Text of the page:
By Carl Kurfess
A timely reminder following a period of discussion of the powers of the Presidency reminds us that the President of the United States, is also the Commander in Chief of all the Armed Forces. Article II, Section 2, Clause I of the Constitution, states: “…the President of the United States is commander in chief of the United States Armed Forces”. The President possess the ultimate authority, but no “rank”, maintaining civilian control of the military.
Starting with George Washington in 1789, a number of Presidents have had military experience, but this is not a requirement. As of 2016, no member of the U.S. Marine Corps or U.S. Coast Guard has yet been elected President. The most frequent military experience is Army/Army Reserve with 15 presidents, followed by State Militias at 9, Navy/Naval Reserve at 6 and the Continental Army with 2 presidents serving. Eight presidents served during World War II, while seven served in the military during the American Civil War. 16 presidents have served in the rank of 0-6 or higher. Three, George Washington, Ulysses Grant, and Dwight Eisenhower, have served as Generals of the Army.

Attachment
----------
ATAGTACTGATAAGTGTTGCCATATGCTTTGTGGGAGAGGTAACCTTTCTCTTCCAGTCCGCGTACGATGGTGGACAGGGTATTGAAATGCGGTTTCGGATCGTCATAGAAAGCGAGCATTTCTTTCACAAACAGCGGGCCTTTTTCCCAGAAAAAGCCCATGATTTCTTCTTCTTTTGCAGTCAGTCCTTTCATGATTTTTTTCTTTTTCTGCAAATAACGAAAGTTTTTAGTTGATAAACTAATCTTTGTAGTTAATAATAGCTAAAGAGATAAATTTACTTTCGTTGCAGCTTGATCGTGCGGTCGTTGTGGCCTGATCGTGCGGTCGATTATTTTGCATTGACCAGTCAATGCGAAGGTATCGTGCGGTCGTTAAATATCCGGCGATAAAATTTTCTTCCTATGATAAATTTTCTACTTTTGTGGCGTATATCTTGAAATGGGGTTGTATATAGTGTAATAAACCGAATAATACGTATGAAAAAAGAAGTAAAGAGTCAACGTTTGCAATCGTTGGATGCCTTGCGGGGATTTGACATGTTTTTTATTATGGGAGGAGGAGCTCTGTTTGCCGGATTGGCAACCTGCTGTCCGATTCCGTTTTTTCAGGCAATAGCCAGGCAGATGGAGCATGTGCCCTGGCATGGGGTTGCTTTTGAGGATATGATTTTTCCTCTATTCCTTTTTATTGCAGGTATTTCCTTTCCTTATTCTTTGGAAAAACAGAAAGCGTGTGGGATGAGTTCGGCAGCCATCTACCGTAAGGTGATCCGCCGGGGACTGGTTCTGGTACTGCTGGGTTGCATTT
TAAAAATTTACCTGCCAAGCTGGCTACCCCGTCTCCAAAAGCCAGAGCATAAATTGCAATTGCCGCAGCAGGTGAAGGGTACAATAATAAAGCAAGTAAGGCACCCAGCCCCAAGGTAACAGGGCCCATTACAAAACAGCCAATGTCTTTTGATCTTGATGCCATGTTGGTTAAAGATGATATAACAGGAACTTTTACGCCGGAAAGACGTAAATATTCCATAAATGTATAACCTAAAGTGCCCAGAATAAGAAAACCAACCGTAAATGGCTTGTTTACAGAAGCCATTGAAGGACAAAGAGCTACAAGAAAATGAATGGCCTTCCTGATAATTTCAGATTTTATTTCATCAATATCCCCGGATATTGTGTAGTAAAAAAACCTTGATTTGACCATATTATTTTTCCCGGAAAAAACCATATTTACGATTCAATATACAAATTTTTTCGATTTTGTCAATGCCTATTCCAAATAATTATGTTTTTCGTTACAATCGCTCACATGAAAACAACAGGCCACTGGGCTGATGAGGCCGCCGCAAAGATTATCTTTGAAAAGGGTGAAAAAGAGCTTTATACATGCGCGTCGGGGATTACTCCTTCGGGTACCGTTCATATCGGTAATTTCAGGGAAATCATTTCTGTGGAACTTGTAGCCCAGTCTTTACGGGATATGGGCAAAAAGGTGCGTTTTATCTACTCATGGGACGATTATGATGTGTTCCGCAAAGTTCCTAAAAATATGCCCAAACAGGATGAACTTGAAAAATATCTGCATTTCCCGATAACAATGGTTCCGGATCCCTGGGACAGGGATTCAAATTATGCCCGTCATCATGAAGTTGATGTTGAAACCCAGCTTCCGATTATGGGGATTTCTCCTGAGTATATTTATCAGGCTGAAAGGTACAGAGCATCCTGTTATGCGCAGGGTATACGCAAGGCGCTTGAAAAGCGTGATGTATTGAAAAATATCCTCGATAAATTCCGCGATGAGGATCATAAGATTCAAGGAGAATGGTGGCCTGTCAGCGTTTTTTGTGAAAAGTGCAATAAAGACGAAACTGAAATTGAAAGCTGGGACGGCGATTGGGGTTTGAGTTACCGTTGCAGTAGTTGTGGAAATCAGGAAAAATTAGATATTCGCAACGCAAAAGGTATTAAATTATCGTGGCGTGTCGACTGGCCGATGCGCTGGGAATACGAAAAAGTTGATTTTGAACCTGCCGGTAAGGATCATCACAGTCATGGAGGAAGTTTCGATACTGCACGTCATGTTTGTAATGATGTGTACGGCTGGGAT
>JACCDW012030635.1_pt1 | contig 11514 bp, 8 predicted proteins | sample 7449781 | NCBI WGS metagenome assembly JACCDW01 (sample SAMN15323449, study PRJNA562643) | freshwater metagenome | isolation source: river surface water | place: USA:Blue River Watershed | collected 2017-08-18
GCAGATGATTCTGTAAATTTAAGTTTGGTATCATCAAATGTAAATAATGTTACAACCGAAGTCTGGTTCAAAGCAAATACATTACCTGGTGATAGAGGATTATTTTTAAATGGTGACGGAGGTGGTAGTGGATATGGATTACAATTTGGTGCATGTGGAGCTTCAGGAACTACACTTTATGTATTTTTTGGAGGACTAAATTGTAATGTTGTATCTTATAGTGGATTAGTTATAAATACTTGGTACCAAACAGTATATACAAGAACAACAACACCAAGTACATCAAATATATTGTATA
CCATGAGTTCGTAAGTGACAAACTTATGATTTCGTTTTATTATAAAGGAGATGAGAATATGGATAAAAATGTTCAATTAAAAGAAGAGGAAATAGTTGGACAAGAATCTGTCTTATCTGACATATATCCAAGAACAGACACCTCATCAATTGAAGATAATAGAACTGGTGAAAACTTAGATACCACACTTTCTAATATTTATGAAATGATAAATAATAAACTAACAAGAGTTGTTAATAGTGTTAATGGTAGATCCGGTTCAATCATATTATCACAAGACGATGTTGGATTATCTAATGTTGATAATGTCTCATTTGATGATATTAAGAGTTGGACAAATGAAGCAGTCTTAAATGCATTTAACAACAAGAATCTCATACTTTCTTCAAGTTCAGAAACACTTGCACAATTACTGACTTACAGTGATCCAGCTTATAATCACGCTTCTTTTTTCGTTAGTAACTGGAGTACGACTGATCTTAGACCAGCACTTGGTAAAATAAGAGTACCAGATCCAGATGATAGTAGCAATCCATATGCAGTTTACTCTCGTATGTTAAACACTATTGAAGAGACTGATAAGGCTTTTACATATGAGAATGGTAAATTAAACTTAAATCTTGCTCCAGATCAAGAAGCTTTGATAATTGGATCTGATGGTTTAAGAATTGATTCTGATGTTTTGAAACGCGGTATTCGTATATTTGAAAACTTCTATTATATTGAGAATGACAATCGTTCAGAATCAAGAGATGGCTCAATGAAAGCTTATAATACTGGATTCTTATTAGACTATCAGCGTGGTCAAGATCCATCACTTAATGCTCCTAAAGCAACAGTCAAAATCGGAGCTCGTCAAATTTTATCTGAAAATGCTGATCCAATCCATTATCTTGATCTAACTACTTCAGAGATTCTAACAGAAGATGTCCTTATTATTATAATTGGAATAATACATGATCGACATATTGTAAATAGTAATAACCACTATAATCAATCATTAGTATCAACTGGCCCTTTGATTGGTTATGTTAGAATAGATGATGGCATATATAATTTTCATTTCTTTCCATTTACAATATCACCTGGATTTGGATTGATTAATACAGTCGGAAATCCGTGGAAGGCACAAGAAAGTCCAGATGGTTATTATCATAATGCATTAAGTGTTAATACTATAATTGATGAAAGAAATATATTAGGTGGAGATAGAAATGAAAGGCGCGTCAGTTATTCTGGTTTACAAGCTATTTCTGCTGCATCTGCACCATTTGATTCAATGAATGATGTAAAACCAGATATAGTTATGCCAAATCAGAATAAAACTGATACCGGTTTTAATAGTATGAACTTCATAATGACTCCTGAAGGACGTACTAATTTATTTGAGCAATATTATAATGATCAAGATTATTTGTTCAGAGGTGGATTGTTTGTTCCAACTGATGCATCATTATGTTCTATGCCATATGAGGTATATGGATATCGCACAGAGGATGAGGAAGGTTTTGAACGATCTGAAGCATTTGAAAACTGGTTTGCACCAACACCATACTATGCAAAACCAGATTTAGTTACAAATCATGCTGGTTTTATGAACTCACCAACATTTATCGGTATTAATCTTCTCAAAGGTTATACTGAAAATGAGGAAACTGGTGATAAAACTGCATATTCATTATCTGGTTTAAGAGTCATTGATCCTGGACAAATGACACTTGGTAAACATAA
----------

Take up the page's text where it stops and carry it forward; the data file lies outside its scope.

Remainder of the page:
The Goldwater-Nichols Act in 1986 codified the default operational chain of command, running from the President to the Secretary of Defense, and from the Secretary of Defense to the combatant commander. While the Chairman of the Joint Chiefs of Staff outranks all other military officers, he does not have operational command authority over the Armed Forces. However, the chairman does assist the President and the Secretary of Defense in the exercise of their command functions.